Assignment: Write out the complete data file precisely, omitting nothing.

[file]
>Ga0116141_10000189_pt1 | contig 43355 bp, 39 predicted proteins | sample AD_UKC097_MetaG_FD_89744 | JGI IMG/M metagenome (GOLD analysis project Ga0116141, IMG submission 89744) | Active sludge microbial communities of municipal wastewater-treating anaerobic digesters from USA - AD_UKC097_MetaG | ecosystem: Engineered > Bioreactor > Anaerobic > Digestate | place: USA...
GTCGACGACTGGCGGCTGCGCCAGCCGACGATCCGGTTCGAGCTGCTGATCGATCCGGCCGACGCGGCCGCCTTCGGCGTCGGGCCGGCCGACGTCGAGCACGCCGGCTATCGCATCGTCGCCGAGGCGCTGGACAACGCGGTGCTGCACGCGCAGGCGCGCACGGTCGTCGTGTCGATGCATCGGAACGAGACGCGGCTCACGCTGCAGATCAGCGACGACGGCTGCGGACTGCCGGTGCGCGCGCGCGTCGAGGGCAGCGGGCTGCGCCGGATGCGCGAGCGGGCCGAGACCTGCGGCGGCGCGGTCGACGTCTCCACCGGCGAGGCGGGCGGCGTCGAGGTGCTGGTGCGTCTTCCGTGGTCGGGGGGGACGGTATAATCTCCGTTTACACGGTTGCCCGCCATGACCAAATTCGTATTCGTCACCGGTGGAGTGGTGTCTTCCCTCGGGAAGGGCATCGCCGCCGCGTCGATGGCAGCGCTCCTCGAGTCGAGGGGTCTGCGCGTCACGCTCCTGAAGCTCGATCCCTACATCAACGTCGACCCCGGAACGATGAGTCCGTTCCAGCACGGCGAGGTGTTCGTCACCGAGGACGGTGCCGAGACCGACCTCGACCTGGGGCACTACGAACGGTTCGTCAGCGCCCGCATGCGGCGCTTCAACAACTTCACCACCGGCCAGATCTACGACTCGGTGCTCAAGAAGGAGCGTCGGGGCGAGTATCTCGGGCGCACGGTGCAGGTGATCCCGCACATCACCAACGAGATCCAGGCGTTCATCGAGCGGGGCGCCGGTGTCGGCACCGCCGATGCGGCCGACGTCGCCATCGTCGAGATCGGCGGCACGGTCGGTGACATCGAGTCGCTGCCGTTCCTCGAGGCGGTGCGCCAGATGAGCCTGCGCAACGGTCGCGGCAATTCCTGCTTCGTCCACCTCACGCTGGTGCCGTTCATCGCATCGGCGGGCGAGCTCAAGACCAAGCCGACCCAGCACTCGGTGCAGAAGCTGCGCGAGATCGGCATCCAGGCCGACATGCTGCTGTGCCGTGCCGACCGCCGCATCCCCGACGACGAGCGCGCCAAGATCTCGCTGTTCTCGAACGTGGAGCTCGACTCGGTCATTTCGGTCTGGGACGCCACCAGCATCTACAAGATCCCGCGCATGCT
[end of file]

>Ga0116141_10000189_pt1 | contig 43355 bp, 39 predicted proteins | sample AD_UKC097_MetaG_FD_89744 | JGI IMG/M metagenome (GOLD analysis project Ga0116141, IMG submission 89744) | Active sludge microbial communities of municipal wastewater-treating anaerobic digesters from USA - AD_UKC097_MetaG | ecosystem: Engineered > Bioreactor > Anaerobic > Digestate | place: USA...
GTCGACGACTGGCGGCTGCGCCAGCCGACGATCCGGTTCGAGCTGCTGATCGATCCGGCCGACGCGGCCGCCTTCGGCGTCGGGCCGGCCGACGTCGAGCACGCCGGCTATCGCATCGTCGCCGAGGCGCTGGACAACGCGGTGCTGCACGCGCAGGCGCGCACGGTCGTCGTGTCGATGCATCGGAACGAGACGCGGCTCACGCTGCAGATCAGCGACGACGGCTGCGGACTGCCGGTGCGCGCGCGCGTCGAGGGCAGCGGGCTGCGCCGGATGCGCGAGCGGGCCGAGACCTGCGGCGGCGCGGTCGACGTCTCCACCGGCGAGGCGGGCGGCGTCGAGGTGCTGGTGCGTCTTCCGTGGTCGGGGGGGACGGTATAATCTCCGTTTACACGGTTGCCCGCCATGACCAAATTCGTATTCGTCACCGGTGGAGTGGTGTCTTCCCTCGGGAAGGGCATCGCCGCCGCGTCGATGGCAGCGCTCCTCGAGTCGAGGGGTCTGCGCGTCACGCTCCTGAAGCTCGATCCCTACATCAACGTCGACCCCGGAACGATGAGTCCGTTCCAGCACGGCGAGGTGTTCGTCACCGAGGACGGTGCCGAGACCGACCTCGACCTGGGGCACTACGAACGGTTCGTCAGCGCCCGCATGCGGCGCTTCAACAACTTCACCACCGGCCAGATCTACGACTCGGTGCTCAAGAAGGAGCGTCGGGGCGAGTATCTCGGGCGCACGGTGCAGGTGATCCCGCACATCACCAACGAGATCCAGGCGTTCATCGAGCGGGGCGCCGGTGTCGGCACCGCCGATGCGGCCGACGTCGCCATCGTCGAGATCGGCGGCACGGTCGGTGACATCGAGTCGCTGCCGTTCCTCGAGGCGGTGCGCCAGATGAGCCTGCGCAACGGTCGCGGCAATTCCTGCTTCGTCCACCTCACGCTGGTGCCGTTCATCGCATCGGCGGGCGAGCTCAAGACCAAGCCGACCCAGCACTCGGTGCAGAAGCTGCGCGAGATCGGCATCCAGGCCGACATGCTGCTGTGCCGTGCCGACCGCCGCATCCCCGACGACGAGCGCGCCAAGATCTCGCTGTTCTCGAACGTGGAGCTCGACTCGGTCATTTCGGTCTGGGACGCCACCAGCATCTACAAGATCCCGCGCATGCT